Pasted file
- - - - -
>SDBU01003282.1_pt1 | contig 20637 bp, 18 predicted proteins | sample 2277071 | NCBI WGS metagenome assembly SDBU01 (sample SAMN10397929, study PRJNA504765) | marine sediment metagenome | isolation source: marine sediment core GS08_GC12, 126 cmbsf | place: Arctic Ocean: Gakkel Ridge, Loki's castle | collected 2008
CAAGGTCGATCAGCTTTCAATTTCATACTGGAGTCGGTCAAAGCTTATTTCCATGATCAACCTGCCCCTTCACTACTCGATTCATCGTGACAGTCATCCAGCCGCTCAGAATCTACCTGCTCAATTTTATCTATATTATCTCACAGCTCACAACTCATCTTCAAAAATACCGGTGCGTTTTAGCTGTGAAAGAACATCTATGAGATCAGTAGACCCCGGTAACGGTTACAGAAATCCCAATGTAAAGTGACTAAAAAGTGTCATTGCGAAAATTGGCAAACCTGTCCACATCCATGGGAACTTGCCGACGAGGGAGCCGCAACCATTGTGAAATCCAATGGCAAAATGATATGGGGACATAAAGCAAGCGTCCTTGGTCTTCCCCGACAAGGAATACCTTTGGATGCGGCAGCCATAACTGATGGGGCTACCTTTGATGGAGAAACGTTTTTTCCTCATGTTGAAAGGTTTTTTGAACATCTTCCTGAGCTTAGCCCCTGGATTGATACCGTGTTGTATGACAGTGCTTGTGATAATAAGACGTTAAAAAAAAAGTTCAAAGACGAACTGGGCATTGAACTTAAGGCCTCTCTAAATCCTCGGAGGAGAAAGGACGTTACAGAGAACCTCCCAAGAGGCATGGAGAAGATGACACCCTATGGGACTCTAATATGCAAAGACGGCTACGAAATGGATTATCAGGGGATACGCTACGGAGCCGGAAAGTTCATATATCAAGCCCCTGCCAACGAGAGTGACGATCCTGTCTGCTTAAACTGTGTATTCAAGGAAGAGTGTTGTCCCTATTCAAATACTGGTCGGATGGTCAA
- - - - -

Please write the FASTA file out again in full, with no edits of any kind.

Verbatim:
>SDBU01003282.1_pt1 | contig 20637 bp, 18 predicted proteins | sample 2277071 | NCBI WGS metagenome assembly SDBU01 (sample SAMN10397929, study PRJNA504765) | marine sediment metagenome | isolation source: marine sediment core GS08_GC12, 126 cmbsf | place: Arctic Ocean: Gakkel Ridge, Loki's castle | collected 2008
CAAGGTCGATCAGCTTTCAATTTCATACTGGAGTCGGTCAAAGCTTATTTCCATGATCAACCTGCCCCTTCACTACTCGATTCATCGTGACAGTCATCCAGCCGCTCAGAATCTACCTGCTCAATTTTATCTATATTATCTCACAGCTCACAACTCATCTTCAAAAATACCGGTGCGTTTTAGCTGTGAAAGAACATCTATGAGATCAGTAGACCCCGGTAACGGTTACAGAAATCCCAATGTAAAGTGACTAAAAAGTGTCATTGCGAAAATTGGCAAACCTGTCCACATCCATGGGAACTTGCCGACGAGGGAGCCGCAACCATTGTGAAATCCAATGGCAAAATGATATGGGGACATAAAGCAAGCGTCCTTGGTCTTCCCCGACAAGGAATACCTTTGGATGCGGCAGCCATAACTGATGGGGCTACCTTTGATGGAGAAACGTTTTTTCCTCATGTTGAAAGGTTTTTTGAACATCTTCCTGAGCTTAGCCCCTGGATTGATACCGTGTTGTATGACAGTGCTTGTGATAATAAGACGTTAAAAAAAAAGTTCAAAGACGAACTGGGCATTGAACTTAAGGCCTCTCTAAATCCTCGGAGGAGAAAGGACGTTACAGAGAACCTCCCAAGAGGCATGGAGAAGATGACACCCTATGGGACTCTAATATGCAAAGACGGCTACGAAATGGATTATCAGGGGATACGCTACGGAGCCGGAAAGTTCATATATCAAGCCCCTGCCAACGAGAGTGACGATCCTGTCTGCTTAAACTGTGTATTCAAGGAAGAGTGTTGTCCCTATTCAAATACTGGTCGGATGGTCAA